(This report was published in DNA edition dated November 10, 2010.)
China on Tuesday stuck to non-committal but positive-sounding formulation on US President Barack Obama’s support for India’s candidacy of permanent membership of the UN Security Council, saying that it “understands and supports” India’s eagerness to play a bigger role at the world body.
China is “willing to maintain contacts and negotiate with other UN member-states, including India”, on reforming the UN and the Security Council, the official news agency Xinhua quoted the foreign ministry spokesman Hong Lei as saying. China supports “rational and necessary” reform of the Security Council.
China values the role India plays in international affairs, and is in favour of prioritising an enhancement in the representation that developing countries have on the Security Council, Hong added. China hopes that the process of arriving at a consensus on the reforms would be conducted democratically and the negotiations would proceed patiently so as to “narrow differences”, maintain solidarity and bring “mutual benefits”.
Asked about US support for India’s membership at the Nuclear Suppliers’ Group and other agencies, Hong said that countries should respect their international obligation to nuclear non-proliferation.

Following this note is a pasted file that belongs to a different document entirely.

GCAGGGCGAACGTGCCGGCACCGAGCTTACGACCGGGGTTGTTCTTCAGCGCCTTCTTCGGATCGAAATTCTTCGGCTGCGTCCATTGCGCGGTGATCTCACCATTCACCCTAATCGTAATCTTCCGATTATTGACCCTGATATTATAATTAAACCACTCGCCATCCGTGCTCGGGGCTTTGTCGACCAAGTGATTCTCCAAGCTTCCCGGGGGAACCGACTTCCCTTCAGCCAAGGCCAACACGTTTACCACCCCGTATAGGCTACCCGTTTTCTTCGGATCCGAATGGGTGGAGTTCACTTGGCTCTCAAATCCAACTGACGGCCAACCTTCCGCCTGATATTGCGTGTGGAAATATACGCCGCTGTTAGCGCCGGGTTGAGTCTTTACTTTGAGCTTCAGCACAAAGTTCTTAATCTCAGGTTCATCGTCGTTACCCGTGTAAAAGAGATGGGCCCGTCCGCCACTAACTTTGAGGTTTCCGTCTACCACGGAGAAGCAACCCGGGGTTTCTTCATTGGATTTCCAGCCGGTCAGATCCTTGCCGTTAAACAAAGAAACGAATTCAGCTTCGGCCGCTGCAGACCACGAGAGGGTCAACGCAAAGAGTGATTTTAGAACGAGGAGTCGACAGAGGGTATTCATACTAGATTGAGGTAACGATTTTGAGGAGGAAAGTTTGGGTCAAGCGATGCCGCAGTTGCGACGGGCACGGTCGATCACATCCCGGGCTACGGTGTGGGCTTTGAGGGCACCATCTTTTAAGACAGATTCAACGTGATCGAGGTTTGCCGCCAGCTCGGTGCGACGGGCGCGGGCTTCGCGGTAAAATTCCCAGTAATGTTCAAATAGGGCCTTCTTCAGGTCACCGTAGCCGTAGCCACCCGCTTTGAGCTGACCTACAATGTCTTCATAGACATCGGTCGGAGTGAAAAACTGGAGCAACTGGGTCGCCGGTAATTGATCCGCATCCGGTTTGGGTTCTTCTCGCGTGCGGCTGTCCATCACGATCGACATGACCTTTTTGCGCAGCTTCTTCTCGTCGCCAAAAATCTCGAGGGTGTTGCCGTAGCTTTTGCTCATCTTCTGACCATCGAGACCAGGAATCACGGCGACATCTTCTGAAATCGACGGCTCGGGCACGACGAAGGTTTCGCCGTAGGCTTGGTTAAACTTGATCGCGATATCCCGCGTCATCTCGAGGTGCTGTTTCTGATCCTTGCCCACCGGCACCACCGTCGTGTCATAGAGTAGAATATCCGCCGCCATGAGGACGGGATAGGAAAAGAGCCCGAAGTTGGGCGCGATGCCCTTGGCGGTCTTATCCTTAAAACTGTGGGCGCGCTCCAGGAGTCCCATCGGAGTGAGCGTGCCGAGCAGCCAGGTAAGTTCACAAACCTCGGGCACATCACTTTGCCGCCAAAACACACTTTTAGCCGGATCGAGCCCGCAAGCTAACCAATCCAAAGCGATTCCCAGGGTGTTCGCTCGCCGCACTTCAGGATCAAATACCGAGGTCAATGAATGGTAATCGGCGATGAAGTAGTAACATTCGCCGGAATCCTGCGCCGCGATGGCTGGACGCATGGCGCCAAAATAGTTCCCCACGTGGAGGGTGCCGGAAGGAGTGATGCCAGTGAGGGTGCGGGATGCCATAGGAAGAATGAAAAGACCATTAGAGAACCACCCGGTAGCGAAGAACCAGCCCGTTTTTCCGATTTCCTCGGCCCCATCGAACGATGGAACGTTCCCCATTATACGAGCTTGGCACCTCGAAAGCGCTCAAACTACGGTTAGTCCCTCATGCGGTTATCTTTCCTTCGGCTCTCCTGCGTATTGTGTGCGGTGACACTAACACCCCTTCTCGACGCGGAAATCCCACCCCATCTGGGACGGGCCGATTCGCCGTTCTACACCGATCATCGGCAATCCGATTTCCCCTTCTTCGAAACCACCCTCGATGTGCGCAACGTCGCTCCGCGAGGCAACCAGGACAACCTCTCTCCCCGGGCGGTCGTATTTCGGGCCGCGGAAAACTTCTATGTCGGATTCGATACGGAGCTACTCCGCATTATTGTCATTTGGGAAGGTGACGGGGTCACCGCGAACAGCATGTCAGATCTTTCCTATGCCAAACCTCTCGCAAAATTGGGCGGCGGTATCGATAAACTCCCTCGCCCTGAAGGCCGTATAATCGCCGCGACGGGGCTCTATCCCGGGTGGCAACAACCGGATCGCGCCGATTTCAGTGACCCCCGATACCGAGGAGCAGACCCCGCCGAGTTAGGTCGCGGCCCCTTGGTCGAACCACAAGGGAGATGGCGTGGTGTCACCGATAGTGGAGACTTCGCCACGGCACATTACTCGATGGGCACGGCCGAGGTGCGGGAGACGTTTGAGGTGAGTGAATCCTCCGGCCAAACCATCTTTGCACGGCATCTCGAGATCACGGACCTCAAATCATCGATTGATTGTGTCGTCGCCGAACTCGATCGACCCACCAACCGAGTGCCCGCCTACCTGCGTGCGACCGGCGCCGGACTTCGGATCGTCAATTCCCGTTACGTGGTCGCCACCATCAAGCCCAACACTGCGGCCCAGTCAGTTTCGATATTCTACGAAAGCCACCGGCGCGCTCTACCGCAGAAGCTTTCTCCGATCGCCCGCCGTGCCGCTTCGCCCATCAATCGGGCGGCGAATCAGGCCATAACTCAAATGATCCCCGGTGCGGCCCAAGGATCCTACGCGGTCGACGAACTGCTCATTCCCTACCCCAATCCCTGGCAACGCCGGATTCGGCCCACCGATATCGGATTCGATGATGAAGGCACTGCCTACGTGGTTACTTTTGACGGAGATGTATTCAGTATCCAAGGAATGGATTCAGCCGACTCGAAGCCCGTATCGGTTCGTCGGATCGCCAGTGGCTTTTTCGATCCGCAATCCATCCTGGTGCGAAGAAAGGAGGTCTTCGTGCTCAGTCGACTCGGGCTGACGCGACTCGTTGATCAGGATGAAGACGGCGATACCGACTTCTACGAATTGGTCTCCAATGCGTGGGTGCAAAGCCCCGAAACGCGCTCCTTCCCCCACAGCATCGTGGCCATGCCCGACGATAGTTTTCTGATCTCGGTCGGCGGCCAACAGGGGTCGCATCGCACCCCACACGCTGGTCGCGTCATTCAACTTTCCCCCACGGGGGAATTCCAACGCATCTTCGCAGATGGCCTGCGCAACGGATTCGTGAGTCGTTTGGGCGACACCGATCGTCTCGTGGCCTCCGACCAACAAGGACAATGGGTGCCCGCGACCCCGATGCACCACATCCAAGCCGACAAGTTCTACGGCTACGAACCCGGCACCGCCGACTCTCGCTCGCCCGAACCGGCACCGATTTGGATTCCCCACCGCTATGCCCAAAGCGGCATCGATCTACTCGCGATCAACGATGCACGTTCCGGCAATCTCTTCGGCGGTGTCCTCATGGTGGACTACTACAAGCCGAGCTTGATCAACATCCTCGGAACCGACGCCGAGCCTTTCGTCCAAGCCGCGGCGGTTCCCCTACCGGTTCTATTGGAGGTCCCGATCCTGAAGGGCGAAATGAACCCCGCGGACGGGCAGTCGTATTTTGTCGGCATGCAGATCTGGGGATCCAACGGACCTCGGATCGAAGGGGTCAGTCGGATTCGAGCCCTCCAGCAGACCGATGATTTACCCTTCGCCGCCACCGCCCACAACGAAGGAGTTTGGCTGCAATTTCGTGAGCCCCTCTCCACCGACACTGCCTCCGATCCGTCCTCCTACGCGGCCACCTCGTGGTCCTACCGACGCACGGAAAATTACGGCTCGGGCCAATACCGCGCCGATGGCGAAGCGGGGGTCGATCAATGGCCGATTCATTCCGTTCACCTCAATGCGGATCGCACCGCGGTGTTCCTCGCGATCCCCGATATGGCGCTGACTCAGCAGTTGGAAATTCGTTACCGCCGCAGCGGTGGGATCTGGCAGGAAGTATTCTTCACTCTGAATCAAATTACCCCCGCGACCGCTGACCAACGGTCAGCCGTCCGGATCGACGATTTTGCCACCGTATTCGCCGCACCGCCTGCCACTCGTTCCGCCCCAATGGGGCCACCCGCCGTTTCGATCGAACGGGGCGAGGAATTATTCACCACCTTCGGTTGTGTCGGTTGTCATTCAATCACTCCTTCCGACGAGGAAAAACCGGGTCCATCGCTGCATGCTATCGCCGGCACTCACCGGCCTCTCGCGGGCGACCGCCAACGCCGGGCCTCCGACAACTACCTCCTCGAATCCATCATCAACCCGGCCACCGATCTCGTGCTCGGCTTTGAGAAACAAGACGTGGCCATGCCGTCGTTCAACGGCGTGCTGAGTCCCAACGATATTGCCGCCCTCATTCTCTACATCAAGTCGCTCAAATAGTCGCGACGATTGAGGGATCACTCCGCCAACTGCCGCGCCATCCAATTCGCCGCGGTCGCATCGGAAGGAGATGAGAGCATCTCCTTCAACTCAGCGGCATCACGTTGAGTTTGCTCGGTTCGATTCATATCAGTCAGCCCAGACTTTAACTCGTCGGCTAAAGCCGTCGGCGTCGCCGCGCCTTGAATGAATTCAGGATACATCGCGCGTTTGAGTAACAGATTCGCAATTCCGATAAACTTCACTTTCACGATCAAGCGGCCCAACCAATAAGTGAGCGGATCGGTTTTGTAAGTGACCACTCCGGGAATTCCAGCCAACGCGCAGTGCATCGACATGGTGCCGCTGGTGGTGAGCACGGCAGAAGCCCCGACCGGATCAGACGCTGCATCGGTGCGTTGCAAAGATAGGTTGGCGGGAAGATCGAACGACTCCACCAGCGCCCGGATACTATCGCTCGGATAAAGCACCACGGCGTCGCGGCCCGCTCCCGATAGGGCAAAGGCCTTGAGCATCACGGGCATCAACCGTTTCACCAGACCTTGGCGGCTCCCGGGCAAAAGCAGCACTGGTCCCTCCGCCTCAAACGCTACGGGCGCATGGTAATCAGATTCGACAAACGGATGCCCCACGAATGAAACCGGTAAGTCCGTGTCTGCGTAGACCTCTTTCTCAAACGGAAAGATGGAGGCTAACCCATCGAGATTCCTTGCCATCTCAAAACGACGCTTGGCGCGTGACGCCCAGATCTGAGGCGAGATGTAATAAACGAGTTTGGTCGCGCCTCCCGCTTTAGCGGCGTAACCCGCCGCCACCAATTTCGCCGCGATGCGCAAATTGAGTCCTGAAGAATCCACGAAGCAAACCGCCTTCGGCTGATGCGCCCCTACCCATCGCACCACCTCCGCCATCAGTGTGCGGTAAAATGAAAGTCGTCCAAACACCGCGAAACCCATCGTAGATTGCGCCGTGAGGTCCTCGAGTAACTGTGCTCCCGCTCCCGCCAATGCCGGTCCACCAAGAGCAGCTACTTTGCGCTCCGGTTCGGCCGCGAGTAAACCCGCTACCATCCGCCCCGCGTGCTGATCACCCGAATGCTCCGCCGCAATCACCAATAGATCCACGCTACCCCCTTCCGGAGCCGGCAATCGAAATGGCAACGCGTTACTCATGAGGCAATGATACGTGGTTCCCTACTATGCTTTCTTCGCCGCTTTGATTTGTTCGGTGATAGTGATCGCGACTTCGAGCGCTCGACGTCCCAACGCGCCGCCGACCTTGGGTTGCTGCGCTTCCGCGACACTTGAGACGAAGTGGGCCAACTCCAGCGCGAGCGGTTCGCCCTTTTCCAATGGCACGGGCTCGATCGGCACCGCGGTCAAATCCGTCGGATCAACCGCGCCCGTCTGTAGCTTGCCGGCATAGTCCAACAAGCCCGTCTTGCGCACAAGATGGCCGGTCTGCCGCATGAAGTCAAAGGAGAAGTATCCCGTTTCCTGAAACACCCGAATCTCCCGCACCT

Chinese academicians sounded a positive note on Obama’s announcement on US support for India’s aspiration for permanent membership. “It is good that the US now supports India’s candidacy,” Fudan University professor Shen Dingli told DNA. “The US should have done this a long time ago.”
However, he added, efforts to reform the UN Security Council will not succeed for at least the next 15 years. Earlier efforts to reform the Council had failed – principally because the US “did not want reforms,” he said.
Asked if, in his opinion, India was a responsible global player, Shen noted that India was “a responsible actor in its own way.” In any case, he added, “a country doesn’t need to be fully responsible to be a permanent member of the Council… The US invaded Iraq, but hasn’t been deprived of its permanent membership.”
The Chinese position is for now non-committal and abides by the formula they’ve invoked for some time now, points out Srikanth Kondapalli, professor in Chinese Studies at the Centre for East Asian Studies at Jawaharlal Nehru University. “But the Chinese are quick to respond to ground realities if they are shifting.”
Kondapalli points to “contextual signals” that indicate China’s thinking on India’s aspiration for permanent membership. “For one thing, the Chinese ambassador to India has been elevated to the rank of Vice Foreign Minister, on par with China’s ambassadors to other UN Security Council permanent member-countries.” That, to him, signals that in Chinese perception, India had been elevated to a “P5 plus 1 level”; these are signals “we cannot ignore.”
China might eventually offer its support in exchange for some appropriate concessions from India, the nature of which could range from territorial issues to cooperation on multilateral forums, such as in Copenhagen, says Kondapalli. The next cue could come when Chinese Premier Wen Jiabao visits India in December.
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